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Growing Things: Dry beauty found in zeroscaping

Do your homework to make sure the plants you’re choosing are really suited to hot, dry locations. Choosing plants just because they succumb to heat is a waste of time and energy.

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Q. I’m a relatively new gardener and live in a walk-up condo so I keep all my plants in containers. Many of my plants suffer from the heat even when I water them twice a day. And would you recommend plants that are more tolerant to conditions? I’m looking for houseplants, not vegetables.

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a Interest in xeriscapes has increased since we experienced a hot, dry summer. Xeriscape is a genre of gardening that utilizes plants that are suitable for these conditions and requires little additional watering. Provides a means of gardening that prioritizes water conservation.

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Here are some tips for xeriscaping beginners.

  • Do your homework to make sure the plants you’re choosing are really suited to hot, dry locations. Choosing plants just because they succumb to heat is a waste of time and energy.
  • Use a high quality, nutritious potting mix. Adding compost or well-rotted manure to the mix is ​​a great idea. A good ratio is 1 part compost to 3 parts potting mix. Rich mixes help retain moisture better.
  • If the plants you want to use need to block direct sunlight, consider adding a trellis or screen for protection.
  • Water efficiently. Consider using a drip irrigation system that minimizes water loss to the atmosphere. Traditional watering methods result in spillage and evaporation. Drip irrigation is very effective at delivering water directly to the root area and helps prevent evaporation and runoff. Water splashing on the leaves in hot sun can act like a magnifying glass and cause burns.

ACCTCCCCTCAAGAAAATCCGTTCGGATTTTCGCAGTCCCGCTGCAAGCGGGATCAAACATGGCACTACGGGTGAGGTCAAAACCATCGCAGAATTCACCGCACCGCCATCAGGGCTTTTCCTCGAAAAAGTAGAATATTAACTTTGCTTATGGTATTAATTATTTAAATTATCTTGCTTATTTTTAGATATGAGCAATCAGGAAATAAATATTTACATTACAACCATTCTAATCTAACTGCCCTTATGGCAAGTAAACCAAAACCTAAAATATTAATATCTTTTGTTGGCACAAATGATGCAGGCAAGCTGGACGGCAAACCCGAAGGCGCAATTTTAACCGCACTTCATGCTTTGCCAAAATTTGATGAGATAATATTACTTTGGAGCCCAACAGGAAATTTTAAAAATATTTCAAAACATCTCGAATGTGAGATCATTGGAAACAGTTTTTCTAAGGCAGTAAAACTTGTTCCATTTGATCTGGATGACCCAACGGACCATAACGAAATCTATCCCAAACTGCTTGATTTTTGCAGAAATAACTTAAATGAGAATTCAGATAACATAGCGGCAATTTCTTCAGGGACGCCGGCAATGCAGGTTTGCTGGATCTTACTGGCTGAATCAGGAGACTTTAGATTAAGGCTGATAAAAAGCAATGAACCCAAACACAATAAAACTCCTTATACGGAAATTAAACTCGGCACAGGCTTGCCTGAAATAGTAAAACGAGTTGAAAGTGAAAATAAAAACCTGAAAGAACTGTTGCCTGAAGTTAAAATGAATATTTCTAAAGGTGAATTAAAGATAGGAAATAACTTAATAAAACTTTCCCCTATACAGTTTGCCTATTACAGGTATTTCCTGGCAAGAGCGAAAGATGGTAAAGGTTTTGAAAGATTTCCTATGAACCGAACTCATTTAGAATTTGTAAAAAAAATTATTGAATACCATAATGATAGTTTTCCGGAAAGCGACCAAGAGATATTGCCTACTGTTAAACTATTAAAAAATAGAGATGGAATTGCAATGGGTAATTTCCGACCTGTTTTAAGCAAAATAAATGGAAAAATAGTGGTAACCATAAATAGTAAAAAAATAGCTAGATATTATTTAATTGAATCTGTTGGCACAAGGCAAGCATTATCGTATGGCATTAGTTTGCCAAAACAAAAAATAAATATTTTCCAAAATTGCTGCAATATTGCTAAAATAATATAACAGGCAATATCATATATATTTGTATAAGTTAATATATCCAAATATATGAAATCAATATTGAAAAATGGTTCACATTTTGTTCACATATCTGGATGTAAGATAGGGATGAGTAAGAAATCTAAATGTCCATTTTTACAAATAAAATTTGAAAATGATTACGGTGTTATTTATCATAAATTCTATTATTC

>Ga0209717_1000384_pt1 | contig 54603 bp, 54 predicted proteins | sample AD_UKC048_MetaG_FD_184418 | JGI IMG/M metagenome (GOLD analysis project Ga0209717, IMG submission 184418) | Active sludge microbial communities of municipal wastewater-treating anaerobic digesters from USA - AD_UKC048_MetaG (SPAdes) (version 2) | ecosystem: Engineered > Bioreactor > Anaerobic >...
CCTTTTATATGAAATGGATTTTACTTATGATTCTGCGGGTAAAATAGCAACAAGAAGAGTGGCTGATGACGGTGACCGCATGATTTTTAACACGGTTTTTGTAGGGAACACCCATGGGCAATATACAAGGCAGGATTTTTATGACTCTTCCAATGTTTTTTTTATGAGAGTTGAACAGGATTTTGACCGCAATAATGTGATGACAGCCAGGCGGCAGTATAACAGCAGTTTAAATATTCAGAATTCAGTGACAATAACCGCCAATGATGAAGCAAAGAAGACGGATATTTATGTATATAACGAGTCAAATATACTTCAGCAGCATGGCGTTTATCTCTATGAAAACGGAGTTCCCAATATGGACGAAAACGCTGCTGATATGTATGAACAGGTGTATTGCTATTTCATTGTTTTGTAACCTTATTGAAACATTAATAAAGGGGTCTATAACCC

• Consider mulching all containers. Adding 5 to 7.5 cm of mulch on top of the container soil will help keep it moist. An example of a good mulch is shredded bark or bark chips.

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Below are some examples of plants that do well in a Zeroscape garden.

Ornamental grass: Many grasses are naturally drought tolerant, so grasses are very good for drying out.

  • Fountain Grass (Pennisetum setaceum) – Annual in our climate. It is known for its spikes of long-lasting, fuzzy flowers. Grows from a height of 60-90 cm.
  • Tufted Fescue (Festuca amethystine) – Blue-gray accent plant with tawny flower spikes in late summer. Grows up to 30 cm in height. Unique tufted appearance.
  • Ribbongrass (Phalaris arundinacea ‘Picta”) – Older but still good looking. Cream and green variegated pointed leaves. Grows up to 75 cm tall.

annual flower

  • Sunflowers – different varieties of different sizes. Dwarves grow to 30 cm tall, and giants can reach up to 3 meters. Single or multiple flower heads of the cultivar.
  • Purslane – This succulent can withstand even the most severe droughts. Can be used as a ground cover. The plant is short, no more than 20 cm in height. Bright pastel colored flowers of single or double form.
  • Cockscomb or Cockscomb – Feather-like flowers of many colors. Grows to a height of 15-40cm.
  • Morning glory (Ipomea tricolor) – Yes, even vines as gorgeous as the morning glory are drought tolerant and well suited for xeriscapes. The blue variety starts out gentian blue and changes color from blue to pink during the day. Available in blue, red, pink and white.

One of my favorite xeriscape containers that I grew had portulaca with ribbon grass planted underneath. Purslane rolls over the container, adding even more color to it. A water-friendly garden doesn’t have to be boring.

Purslane is a great variety for xeriscapes because it requires very little water and provides beautiful color throughout the growing season.
Purslane is a great variety for xeriscapes because it requires very little water and provides beautiful color throughout the growing season. photo by file /post media

For more information, email your questions to filipskigerald@gmail.com, read past columns at edmontonjournal.com, or read my book Just Ask Jerry. You can also follow me on Twitter @justtaskjerry01.

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Growing Things: Dry beauty found in zeroscaping

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